Another overlooked benefit of legalization is the fact that it would definitely cut into the profit of Mexican drug cartels and Middle Eastern terrorist groups. The amount they would lose is estimated to be in millions of dollars. How much impact do you think this loss would have on their operations? How many innocent lives could be SAVED by one simple act of Congress?
    Meanwhile, it could prove to be a revenue boost to the economy of THIS country in the form of permits. Almost everybody that I have asked has answered affirmatively when asked if they would be willing to pay a yearly permit fee in order to be able to grow marijuana for their own personal use. Some have agreed that $100 per year would not be unreasonable. How much money is that? Considering the statistics which tell us that marijuana use is one of our “biggest” drug problems, I would venture it would definitely be worth it to the federal government to put this idea to the test.
    Nobody would be forced to use marijuana. It could be regulated similarly to alcohol. Most of the people I know who use marijuana are responsible people who have jobs and families. They are just trying to get by like everyone else. It is shameful to take that away from them because they choose to use, in its natural state, a natural product that grows up out of this earth.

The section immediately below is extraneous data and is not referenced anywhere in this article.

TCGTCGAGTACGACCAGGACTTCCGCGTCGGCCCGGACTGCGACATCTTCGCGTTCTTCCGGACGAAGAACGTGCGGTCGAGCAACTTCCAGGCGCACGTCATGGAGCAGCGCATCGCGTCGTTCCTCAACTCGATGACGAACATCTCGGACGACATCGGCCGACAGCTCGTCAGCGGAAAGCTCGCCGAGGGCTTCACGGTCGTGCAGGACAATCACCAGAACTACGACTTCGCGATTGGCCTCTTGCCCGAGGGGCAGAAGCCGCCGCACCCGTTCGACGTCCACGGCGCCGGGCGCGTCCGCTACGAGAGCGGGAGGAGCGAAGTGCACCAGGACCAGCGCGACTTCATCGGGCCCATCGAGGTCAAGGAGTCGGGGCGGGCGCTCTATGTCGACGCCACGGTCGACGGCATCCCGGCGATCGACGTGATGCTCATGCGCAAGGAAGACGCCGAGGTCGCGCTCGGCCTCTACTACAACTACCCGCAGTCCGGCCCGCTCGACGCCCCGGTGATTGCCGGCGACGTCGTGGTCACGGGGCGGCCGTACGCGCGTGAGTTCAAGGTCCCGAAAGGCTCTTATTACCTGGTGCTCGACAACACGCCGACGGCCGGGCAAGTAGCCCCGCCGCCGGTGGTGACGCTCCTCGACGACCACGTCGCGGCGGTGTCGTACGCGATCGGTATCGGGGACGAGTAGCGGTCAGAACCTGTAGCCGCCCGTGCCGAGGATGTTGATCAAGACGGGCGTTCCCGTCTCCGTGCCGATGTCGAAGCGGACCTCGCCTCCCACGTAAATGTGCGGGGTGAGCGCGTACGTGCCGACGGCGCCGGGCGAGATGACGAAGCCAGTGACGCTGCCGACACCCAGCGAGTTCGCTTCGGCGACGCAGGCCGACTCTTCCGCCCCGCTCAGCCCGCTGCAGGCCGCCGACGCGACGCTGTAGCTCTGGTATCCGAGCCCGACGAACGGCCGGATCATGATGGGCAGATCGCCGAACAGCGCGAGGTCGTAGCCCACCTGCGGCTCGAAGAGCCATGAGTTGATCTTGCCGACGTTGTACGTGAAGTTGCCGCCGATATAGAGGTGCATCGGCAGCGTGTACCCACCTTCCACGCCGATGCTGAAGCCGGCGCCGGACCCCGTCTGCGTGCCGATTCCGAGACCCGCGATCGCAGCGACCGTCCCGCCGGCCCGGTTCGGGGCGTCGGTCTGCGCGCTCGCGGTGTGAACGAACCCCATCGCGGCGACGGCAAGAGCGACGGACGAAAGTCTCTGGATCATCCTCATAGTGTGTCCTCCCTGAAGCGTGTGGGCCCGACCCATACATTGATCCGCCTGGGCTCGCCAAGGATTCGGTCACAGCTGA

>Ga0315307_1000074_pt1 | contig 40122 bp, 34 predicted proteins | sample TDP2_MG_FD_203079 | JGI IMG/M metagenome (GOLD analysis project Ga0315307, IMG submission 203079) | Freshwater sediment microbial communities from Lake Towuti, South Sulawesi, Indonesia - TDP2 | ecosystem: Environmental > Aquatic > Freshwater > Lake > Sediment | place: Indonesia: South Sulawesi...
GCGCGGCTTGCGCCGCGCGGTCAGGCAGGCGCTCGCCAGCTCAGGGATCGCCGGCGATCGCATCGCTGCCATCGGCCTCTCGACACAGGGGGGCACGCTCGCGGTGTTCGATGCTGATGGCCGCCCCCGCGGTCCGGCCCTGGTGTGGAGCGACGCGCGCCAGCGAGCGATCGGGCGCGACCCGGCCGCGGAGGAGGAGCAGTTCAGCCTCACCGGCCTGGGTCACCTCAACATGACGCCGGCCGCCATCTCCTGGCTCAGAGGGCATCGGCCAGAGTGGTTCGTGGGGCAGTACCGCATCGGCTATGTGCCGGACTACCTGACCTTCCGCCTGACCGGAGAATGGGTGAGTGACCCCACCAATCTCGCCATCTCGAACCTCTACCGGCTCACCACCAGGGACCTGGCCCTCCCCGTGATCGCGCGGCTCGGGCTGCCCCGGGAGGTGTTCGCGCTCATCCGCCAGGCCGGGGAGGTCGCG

Further, all of the propaganda that is meant to scare the American people into thinking that there will be an explosion in crime due to legalization is false. It would actually serve to reduce marijuana related crime…People would not have to associate with “drug dealers” any longer, trafficking (and all of the bad things that go with it) of marijuana would cease, and people whose only “crime” is possession of marijuana would be able to continue to work their jobs and live their lives and still be productive American citizens. Think how much taxpayer money could be saved by NOT having to prosecute and incarcerate these people. And think of the benefits of NOT losing their economic productivity due to incarceration. (Another economic advantage, here.)
    I know the pharmaceutical companies will raise a ruckus because they will lose some profit from this move. Lots of people may quit taking xanax and other prescription medicines that they DO NOT NEED because a natural product will take care of their needs. But they have people convinced enough that their products are miracles that it shouldn’t cause them much hardship and legalization will relieve the hardship of many Americans who can’t afford their miracles.
    A failure by the American government to enact legislation to legalize marijuana only proves the collusion of the government with pharmaceutical companies to poison the American people for profit and the support of terrorist groups worldwide by that government. Not to mention the fact that to ignore the implication of the economic benefits of legalization is just plain dumd-headed.